Now the dust has settled after my most recent and key race of the year, I thought I would try and put my thoughts into words. After a spring of disappointments with DNF’ing my 100 miler and 100k race and then DNS’ing a 10k, it really felt like 2017 was going to suck. But I did what I have always done before and I dusted myself off and kept going.
So if you do not keep on top of the events that I participate in or you are new to our blogs and website, you might be wondering what race I am referring to. The race I just completed is called the Squamish 50/50 and it’s named so because it happens in Squamish, BC and because you do back to back days of ultras or in other words 50 miles Saturday and 50 km Sunday. So why would anyone want to run 81 miles/130km over two days? That’s a good question and I guess each individual who signs up for the 50/50 may have a different answer or perhaps a similar answer to mine. It’s not really a one word answer and my reasons are as follows: Why not? Pushing myself beyond what I think is possible; getting to hang out with my trail and ultra-family; making new friends; experiencing the best trails Squamish has to offer and after the race is done eating all the food and drink all the beer lol.
Last year’s 50 miler at Squamish was my first 50 miler and was my longest race at that point. We left on the Friday to head up and got stuck in traffic which added to the pre-race anxiety. So this year I wanted to skip that so we headed up on Thursday and as we had the whole day we had a chance to take our time. We grabbed some awesome food at Fuel And Forrest café in Squamish which you should check out if you are ever in Squamish. Myself and Randi may have slipped and fell into Capra next door (awesome local run store in Squamish) which led to some purchasing of more run gear. We eventually ended up at our hotel: the Executive Suites (Squamish) and got to our room and then planned to meet with other running friends Mike & Laura.
We met up with them at Howe Sound Brewing for beer and food (good food and beer to be found there for sure) and we got on really well juts chatting away like we had known them for years. On our way out we bumped into more runners and chatted and discussed the pending weekends fun and suffering.
After a pretty chilled Thursday I was feeling quite optimistic about the weekends races, but edging on the side of caution regards whether I had trained enough and if the congestion I had from running in the smoke caused by the BC Wildfires would create any issues.
Friday came around and we followed through on making this a racecation, so we headed over to the Sea to Sky Gondola as Randi had never been and it was great just taking in the views and having more chill time before I had to race. Before we knew it, it was Friday afternoon and friends from the US had made it into town. My family had turned up as well and it was race package pick up time. I picked up my pack and grabbed a beer and mingled, hugged etc as we met various friends from the trail and ultra-community. Then a bunch of us went and grabbed food at Norman Rudys, the hotel restaurant and chit chatted before heading off to respective rooms to get packed for the morning.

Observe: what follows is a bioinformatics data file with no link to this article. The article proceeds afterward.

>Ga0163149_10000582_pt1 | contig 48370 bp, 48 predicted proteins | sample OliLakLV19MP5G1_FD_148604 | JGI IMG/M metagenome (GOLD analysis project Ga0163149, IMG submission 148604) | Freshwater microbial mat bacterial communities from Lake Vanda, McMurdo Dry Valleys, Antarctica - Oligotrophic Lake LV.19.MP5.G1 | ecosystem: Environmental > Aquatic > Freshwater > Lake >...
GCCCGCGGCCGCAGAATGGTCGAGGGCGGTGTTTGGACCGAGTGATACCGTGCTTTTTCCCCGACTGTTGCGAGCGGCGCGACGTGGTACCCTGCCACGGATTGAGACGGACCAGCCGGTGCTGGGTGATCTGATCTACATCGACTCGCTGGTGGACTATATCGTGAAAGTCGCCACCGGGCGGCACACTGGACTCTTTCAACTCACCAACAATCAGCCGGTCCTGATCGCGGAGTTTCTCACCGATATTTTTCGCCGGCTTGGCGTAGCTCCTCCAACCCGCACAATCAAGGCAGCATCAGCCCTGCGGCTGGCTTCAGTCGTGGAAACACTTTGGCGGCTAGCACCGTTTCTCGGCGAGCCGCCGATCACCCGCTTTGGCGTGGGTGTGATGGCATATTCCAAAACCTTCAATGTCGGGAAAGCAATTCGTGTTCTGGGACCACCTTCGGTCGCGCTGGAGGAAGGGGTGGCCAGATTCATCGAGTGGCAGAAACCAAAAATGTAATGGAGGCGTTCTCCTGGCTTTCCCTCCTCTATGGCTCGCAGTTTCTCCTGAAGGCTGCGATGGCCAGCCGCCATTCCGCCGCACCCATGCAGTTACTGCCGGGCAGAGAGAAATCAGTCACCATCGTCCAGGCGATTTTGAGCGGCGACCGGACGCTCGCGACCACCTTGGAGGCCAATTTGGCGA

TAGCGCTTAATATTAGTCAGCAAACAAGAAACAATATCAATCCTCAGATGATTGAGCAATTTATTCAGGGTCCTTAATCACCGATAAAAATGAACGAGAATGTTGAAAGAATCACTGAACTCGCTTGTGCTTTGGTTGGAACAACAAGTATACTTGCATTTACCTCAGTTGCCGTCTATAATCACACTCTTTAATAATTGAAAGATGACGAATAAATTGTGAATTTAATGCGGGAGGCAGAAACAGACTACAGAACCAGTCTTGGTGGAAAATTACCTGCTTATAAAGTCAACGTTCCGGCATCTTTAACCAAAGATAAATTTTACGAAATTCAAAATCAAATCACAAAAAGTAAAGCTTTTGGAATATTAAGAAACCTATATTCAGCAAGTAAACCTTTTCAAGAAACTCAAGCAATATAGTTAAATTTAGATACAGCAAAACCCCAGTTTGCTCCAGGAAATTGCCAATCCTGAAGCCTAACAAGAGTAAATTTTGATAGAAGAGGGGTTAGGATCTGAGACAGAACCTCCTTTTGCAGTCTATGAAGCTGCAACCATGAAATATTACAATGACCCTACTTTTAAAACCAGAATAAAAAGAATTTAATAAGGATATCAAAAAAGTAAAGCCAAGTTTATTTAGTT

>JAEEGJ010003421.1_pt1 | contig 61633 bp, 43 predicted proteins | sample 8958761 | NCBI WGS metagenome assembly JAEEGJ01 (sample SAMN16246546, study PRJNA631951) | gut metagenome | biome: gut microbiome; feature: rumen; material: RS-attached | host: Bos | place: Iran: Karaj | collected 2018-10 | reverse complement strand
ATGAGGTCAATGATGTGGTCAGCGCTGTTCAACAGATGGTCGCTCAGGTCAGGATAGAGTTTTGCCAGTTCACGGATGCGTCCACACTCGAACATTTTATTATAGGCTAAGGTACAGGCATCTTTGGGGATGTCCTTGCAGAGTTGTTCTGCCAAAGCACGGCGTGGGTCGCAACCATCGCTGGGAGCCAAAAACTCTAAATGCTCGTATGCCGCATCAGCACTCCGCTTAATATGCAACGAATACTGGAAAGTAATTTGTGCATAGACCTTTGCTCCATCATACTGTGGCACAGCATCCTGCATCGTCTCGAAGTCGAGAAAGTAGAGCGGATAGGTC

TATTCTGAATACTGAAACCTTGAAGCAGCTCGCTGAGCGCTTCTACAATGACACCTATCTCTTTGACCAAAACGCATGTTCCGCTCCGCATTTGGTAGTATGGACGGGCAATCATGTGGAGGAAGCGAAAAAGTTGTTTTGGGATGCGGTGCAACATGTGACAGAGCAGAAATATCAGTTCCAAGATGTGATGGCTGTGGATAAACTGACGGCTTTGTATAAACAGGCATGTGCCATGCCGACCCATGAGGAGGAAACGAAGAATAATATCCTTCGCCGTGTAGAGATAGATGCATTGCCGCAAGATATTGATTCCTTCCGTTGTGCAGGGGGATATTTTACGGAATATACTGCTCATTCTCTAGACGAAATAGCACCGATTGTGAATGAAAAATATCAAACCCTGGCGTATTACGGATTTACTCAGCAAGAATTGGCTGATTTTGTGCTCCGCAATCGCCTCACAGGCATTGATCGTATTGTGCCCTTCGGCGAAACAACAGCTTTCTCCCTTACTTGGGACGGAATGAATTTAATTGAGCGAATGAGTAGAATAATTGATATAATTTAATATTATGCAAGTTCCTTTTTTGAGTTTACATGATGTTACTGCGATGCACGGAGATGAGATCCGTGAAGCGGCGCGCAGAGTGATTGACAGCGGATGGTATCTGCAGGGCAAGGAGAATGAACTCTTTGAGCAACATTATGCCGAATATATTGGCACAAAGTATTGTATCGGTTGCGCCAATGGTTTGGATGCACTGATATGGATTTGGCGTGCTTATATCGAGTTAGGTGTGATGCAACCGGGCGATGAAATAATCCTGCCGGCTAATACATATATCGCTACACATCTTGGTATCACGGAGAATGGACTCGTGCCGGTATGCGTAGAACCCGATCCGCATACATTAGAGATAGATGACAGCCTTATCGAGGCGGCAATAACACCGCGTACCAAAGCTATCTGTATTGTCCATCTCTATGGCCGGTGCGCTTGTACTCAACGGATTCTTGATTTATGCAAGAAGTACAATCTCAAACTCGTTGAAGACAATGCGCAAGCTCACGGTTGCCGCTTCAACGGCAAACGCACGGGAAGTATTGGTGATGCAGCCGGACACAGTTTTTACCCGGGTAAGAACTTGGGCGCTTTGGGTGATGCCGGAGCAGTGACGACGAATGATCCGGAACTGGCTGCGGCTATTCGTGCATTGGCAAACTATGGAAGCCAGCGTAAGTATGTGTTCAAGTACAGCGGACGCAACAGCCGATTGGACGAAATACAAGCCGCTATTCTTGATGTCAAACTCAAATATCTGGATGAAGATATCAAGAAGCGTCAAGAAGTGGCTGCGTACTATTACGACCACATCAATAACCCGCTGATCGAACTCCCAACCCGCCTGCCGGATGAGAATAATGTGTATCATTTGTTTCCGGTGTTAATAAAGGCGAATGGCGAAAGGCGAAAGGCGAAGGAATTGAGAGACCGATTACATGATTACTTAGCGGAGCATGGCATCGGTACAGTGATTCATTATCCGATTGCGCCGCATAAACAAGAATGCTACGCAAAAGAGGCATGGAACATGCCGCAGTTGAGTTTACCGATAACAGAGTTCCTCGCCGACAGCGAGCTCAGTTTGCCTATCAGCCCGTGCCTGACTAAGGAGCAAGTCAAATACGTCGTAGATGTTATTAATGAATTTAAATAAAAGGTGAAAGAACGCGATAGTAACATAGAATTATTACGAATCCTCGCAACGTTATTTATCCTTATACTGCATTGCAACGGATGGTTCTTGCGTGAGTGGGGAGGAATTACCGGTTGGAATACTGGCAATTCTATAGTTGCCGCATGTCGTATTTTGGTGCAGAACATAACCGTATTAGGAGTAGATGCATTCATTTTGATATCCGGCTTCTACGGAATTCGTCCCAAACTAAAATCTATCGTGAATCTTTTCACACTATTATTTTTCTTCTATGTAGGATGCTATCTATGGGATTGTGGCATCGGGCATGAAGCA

I got back to our room and started to prepare my drop bags, gear to run in and run through what I needed from Randi as she would be crewing me at two of the aid stations. Then set an alarm for 4am. It’s a good job I like racing.
Next morning I lubed up with Bodyglide to prevent any chaffing, grabbed breakfast and went and got the car ready. I was picking up friends Derek and Tim. We got to the start line and I dropped off my drop bags and hung out and chatted to Tim, Derek, Alan, Eileen and Chris in between about 6 pee breaks. Did I mention I get nervous at races? To add to the tension Gary the RD had moved the start from 5:30am to 5:45am to give time for everyone to park (I found out later there was some issues with access to the parking lot). Anyway Gary gave his customary race brief including a dig at the Czechs for the hockey medal, they stole of Canada in 89 I think. He does some great race briefs and mentioned this year there were 1200 racers over the various race distances, 19 countries represented etc.
Randi had told me earlier not to go off too fast, but I’m a guy so seldom listen haha. I lined up near the front as I knew this year would be cooler and I wanted to knock time of my 50 miler, get in early to rest for the 50k etc. The first 10k is super flat and fast. The race started and I was away and 5k in had my first fall; yup I supermaned and nearly face planted and yet picked myself up and managed to get back to the same pace without hesitation. I saw Randi at the first aid station and dropped my warm gear I had at the start and picked up my handhelds. I have to thank my buddy Dustin for the idea of handhelds at the first aid station. It meant a fast light first 10k. From the first aid station it was on to the trails and hitting the first inclines and first hill of the day. I was quite surprised when I summited the first hill (Debecks) as it seemed quicker than normal when I got through.
The second aid station is at Alice Lake and by then I still had chews, gels and I had two handhelds half full so I decided to run through it and keep going and make use of my energy at this point. Alice Lake is fairly quick as there is some up and down but its not too bad; well at least this early in the race.